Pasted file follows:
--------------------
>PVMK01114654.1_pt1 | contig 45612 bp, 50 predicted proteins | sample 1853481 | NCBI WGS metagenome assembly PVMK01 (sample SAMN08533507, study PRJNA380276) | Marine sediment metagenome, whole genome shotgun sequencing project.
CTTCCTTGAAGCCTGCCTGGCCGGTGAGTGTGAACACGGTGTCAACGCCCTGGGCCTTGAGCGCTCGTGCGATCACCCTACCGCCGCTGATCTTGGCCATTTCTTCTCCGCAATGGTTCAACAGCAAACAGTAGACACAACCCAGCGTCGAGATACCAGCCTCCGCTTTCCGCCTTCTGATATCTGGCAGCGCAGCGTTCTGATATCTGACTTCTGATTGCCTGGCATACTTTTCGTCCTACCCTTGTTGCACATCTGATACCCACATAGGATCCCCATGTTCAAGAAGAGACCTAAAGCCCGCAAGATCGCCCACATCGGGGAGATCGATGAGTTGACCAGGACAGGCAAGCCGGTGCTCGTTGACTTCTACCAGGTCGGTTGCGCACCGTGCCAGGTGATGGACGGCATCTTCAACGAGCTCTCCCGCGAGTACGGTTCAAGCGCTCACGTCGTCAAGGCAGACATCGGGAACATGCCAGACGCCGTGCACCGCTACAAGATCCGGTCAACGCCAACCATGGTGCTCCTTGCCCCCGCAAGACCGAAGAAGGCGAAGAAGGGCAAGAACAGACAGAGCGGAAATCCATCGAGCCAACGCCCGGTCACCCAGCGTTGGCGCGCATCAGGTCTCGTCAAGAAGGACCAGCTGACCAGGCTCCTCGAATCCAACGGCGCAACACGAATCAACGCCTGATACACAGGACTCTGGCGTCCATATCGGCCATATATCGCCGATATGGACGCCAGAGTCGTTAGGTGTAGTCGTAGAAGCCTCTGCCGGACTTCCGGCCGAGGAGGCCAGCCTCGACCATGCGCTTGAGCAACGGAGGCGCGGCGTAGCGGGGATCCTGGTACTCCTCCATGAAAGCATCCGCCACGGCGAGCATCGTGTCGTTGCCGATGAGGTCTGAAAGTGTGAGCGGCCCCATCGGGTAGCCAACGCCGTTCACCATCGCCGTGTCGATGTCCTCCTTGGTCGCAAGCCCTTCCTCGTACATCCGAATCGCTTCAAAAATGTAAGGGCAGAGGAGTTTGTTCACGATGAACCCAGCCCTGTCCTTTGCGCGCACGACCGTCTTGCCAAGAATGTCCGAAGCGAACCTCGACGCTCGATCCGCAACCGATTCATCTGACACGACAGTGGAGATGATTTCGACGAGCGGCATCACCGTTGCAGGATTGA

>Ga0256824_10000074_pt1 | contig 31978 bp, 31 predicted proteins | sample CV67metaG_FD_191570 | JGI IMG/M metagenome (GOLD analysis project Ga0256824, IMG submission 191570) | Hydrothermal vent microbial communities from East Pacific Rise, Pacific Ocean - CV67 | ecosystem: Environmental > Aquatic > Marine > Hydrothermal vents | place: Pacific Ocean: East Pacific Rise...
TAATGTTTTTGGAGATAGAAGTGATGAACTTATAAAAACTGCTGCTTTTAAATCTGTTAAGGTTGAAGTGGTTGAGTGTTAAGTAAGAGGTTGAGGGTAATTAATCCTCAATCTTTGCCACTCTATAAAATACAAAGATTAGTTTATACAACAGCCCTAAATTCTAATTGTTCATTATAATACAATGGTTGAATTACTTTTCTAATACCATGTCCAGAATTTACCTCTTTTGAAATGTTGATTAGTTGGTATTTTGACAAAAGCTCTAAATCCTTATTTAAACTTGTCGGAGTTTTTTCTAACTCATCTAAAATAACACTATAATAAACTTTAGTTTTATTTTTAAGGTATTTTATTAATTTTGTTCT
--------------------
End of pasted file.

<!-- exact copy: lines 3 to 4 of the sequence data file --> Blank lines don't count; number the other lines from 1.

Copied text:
>Ga0256824_10000074_pt1 | contig 31978 bp, 31 predicted proteins | sample CV67metaG_FD_191570 | JGI IMG/M metagenome (GOLD analysis project Ga0256824, IMG submission 191570) | Hydrothermal vent microbial communities from East Pacific Rise, Pacific Ocean - CV67 | ecosystem: Environmental > Aquatic > Marine > Hydrothermal vents | place: Pacific Ocean: East Pacific Rise...
TAATGTTTTTGGAGATAGAAGTGATGAACTTATAAAAACTGCTGCTTTTAAATCTGTTAAGGTTGAAGTGGTTGAGTGTTAAGTAAGAGGTTGAGGGTAATTAATCCTCAATCTTTGCCACTCTATAAAATACAAAGATTAGTTTATACAACAGCCCTAAATTCTAATTGTTCATTATAATACAATGGTTGAATTACTTTTCTAATACCATGTCCAGAATTTACCTCTTTTGAAATGTTGATTAGTTGGTATTTTGACAAAAGCTCTAAATCCTTATTTAAACTTGTCGGAGTTTTTTCTAACTCATCTAAAATAACACTATAATAAACTTTAGTTTTATTTTTAAGGTATTTTATTAATTTTGTTCT